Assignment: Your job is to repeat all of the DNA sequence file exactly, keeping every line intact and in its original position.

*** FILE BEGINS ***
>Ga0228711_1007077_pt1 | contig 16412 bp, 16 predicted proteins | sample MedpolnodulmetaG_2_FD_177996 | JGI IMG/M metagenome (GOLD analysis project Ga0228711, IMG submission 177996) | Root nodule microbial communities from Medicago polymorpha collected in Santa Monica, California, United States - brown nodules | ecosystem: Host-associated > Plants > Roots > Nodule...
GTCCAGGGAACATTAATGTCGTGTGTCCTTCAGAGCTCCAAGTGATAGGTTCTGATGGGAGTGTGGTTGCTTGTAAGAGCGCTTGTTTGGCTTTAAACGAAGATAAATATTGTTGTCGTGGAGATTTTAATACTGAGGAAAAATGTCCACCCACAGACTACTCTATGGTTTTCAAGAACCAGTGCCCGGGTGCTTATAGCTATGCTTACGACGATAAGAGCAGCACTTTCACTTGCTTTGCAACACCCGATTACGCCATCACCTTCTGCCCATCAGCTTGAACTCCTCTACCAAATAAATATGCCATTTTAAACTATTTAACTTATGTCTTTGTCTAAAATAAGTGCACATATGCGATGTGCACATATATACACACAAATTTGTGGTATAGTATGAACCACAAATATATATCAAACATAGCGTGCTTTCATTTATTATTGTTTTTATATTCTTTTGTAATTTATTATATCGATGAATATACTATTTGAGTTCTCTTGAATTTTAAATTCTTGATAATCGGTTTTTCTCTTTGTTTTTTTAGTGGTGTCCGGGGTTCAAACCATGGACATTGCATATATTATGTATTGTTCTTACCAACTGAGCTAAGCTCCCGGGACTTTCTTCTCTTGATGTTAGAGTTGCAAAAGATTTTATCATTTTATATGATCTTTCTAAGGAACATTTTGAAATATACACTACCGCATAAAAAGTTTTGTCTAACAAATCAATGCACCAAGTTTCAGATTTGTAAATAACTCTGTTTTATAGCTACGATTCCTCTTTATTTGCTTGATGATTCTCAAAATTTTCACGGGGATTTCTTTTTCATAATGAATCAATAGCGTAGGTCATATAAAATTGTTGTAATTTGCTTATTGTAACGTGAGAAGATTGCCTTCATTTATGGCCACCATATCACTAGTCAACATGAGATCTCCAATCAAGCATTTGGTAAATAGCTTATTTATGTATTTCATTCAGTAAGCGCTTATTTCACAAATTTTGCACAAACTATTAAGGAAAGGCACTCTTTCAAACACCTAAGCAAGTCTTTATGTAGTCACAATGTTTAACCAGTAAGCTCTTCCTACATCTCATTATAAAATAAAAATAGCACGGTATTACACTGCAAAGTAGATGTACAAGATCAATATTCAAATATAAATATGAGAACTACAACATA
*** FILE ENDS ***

>Ga0228711_1007077_pt1 | contig 16412 bp, 16 predicted proteins | sample MedpolnodulmetaG_2_FD_177996 | JGI IMG/M metagenome (GOLD analysis project Ga0228711, IMG submission 177996) | Root nodule microbial communities from Medicago polymorpha collected in Santa Monica, California, United States - brown nodules | ecosystem: Host-associated > Plants > Roots > Nodule...
GTCCAGGGAACATTAATGTCGTGTGTCCTTCAGAGCTCCAAGTGATAGGTTCTGATGGGAGTGTGGTTGCTTGTAAGAGCGCTTGTTTGGCTTTAAACGAAGATAAATATTGTTGTCGTGGAGATTTTAATACTGAGGAAAAATGTCCACCCACAGACTACTCTATGGTTTTCAAGAACCAGTGCCCGGGTGCTTATAGCTATGCTTACGACGATAAGAGCAGCACTTTCACTTGCTTTGCAACACCCGATTACGCCATCACCTTCTGCCCATCAGCTTGAACTCCTCTACCAAATAAATATGCCATTTTAAACTATTTAACTTATGTCTTTGTCTAAAATAAGTGCACATATGCGATGTGCACATATATACACACAAATTTGTGGTATAGTATGAACCACAAATATATATCAAACATAGCGTGCTTTCATTTATTATTGTTTTTATATTCTTTTGTAATTTATTATATCGATGAATATACTATTTGAGTTCTCTTGAATTTTAAATTCTTGATAATCGGTTTTTCTCTTTGTTTTTTTAGTGGTGTCCGGGGTTCAAACCATGGACATTGCATATATTATGTATTGTTCTTACCAACTGAGCTAAGCTCCCGGGACTTTCTTCTCTTGATGTTAGAGTTGCAAAAGATTTTATCATTTTATATGATCTTTCTAAGGAACATTTTGAAATATACACTACCGCATAAAAAGTTTTGTCTAACAAATCAATGCACCAAGTTTCAGATTTGTAAATAACTCTGTTTTATAGCTACGATTCCTCTTTATTTGCTTGATGATTCTCAAAATTTTCACGGGGATTTCTTTTTCATAATGAATCAATAGCGTAGGTCATATAAAATTGTTGTAATTTGCTTATTGTAACGTGAGAAGATTGCCTTCATTTATGGCCACCATATCACTAGTCAACATGAGATCTCCAATCAAGCATTTGGTAAATAGCTTATTTATGTATTTCATTCAGTAAGCGCTTATTTCACAAATTTTGCACAAACTATTAAGGAAAGGCACTCTTTCAAACACCTAAGCAAGTCTTTATGTAGTCACAATGTTTAACCAGTAAGCTCTTCCTACATCTCATTATAAAATAAAAATAGCACGGTATTACACTGCAAAGTAGATGTACAAGATCAATATTCAAATATAAATATGAGAACTACAACATA